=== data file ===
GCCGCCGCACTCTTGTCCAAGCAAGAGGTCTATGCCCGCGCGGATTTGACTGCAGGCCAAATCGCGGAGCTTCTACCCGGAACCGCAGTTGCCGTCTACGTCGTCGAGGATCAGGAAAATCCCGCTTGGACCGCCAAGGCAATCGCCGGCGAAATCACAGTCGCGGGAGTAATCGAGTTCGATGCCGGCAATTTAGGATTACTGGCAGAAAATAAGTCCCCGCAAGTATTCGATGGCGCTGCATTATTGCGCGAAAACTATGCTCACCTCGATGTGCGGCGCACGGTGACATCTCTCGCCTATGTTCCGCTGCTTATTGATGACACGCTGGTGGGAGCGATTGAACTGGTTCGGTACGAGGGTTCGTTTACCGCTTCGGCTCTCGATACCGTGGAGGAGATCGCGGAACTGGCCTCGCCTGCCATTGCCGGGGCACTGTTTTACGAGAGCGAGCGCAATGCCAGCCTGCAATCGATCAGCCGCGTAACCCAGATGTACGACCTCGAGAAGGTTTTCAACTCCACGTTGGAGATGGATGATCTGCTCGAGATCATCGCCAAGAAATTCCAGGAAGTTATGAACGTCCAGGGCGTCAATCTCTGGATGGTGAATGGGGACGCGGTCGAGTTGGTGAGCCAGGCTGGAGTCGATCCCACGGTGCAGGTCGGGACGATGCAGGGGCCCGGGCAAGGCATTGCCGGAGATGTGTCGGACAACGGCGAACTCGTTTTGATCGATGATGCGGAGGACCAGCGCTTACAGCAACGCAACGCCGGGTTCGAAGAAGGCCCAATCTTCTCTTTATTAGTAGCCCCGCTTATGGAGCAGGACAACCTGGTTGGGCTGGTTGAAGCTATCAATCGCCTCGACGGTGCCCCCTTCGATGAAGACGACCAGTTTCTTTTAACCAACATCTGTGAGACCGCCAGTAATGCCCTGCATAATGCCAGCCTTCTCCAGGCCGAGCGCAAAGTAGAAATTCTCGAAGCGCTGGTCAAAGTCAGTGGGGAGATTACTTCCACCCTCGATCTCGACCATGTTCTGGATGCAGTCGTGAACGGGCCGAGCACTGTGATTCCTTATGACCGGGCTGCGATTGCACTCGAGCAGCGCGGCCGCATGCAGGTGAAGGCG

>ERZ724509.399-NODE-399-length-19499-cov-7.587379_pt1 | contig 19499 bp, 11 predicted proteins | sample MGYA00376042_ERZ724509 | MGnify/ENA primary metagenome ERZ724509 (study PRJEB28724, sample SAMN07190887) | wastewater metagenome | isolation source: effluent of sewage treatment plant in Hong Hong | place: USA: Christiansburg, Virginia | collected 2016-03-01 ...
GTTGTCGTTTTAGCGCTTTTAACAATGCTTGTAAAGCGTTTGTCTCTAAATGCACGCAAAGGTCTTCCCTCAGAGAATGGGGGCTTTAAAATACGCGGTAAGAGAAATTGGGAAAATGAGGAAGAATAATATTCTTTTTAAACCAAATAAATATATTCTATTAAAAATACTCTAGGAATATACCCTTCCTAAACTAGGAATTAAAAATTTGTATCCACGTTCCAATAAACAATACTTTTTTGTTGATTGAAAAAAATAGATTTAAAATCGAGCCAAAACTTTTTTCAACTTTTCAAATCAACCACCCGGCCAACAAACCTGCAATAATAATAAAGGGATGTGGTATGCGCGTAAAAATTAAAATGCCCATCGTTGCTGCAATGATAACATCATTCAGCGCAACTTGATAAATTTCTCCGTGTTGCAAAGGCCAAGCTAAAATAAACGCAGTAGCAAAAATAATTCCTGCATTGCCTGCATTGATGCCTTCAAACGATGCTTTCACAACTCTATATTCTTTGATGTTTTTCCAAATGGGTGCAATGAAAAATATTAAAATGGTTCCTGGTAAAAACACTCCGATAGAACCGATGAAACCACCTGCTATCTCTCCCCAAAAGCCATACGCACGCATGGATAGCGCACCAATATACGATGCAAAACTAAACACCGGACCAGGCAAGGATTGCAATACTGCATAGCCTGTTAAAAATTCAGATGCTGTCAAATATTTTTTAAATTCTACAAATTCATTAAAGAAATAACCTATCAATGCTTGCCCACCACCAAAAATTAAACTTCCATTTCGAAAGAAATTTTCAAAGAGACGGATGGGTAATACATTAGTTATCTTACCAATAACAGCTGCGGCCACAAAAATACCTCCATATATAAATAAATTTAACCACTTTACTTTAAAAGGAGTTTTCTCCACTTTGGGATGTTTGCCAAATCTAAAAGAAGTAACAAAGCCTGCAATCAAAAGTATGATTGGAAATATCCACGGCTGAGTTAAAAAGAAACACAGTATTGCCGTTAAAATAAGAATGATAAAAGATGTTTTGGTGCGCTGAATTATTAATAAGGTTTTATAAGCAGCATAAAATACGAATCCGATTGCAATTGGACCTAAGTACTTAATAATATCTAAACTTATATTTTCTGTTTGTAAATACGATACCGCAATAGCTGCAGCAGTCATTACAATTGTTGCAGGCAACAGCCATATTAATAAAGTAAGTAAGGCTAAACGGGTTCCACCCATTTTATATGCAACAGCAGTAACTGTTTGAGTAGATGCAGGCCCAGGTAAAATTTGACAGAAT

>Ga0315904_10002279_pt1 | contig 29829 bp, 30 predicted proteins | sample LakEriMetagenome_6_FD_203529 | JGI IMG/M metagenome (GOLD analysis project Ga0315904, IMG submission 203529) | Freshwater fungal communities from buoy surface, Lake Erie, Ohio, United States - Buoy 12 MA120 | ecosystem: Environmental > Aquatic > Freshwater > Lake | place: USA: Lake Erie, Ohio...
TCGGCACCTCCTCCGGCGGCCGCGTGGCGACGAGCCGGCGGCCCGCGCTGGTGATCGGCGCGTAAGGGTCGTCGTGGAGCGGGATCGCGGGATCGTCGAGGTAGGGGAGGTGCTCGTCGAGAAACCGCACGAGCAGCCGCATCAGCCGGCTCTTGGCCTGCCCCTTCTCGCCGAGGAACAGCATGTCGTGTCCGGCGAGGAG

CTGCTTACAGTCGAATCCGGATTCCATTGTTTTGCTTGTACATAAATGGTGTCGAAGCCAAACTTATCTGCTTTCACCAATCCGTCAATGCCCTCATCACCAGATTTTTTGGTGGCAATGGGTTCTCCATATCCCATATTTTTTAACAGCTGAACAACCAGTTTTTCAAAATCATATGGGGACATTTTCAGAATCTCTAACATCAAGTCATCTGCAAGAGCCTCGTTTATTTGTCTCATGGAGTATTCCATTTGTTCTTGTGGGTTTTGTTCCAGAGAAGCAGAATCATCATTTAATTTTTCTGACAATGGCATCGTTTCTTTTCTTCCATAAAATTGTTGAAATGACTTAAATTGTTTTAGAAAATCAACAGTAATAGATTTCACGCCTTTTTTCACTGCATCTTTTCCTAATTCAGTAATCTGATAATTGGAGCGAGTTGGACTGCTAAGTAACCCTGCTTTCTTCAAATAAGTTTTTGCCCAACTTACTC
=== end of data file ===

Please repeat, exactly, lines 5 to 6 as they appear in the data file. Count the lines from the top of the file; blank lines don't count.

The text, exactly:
TCGGCACCTCCTCCGGCGGCCGCGTGGCGACGAGCCGGCGGCCCGCGCTGGTGATCGGCGCGTAAGGGTCGTCGTGGAGCGGGATCGCGGGATCGTCGAGGTAGGGGAGGTGCTCGTCGAGAAACCGCACGAGCAGCCGCATCAGCCGGCTCTTGGCCTGCCCCTTCTCGCCGAGGAACAGCATGTCGTGTCCGGCGAGGAG

CTGCTTACAGTCGAATCCGGATTCCATTGTTTTGCTTGTACATAAATGGTGTCGAAGCCAAACTTATCTGCTTTCACCAATCCGTCAATGCCCTCATCACCAGATTTTTTGGTGGCAATGGGTTCTCCATATCCCATATTTTTTAACAGCTGAACAACCAGTTTTTCAAAATCATATGGGGACATTTTCAGAATCTCTAACATCAAGTCATCTGCAAGAGCCTCGTTTATTTGTCTCATGGAGTATTCCATTTGTTCTTGTGGGTTTTGTTCCAGAGAAGCAGAATCATCATTTAATTTTTCTGACAATGGCATCGTTTCTTTTCTTCCATAAAATTGTTGAAATGACTTAAATTGTTTTAGAAAATCAACAGTAATAGATTTCACGCCTTTTTTCACTGCATCTTTTCCTAATTCAGTAATCTGATAATTGGAGCGAGTTGGACTGCTAAGTAACCCTGCTTTCTTCAAATAAGTTTTTGCCCAACTTACTC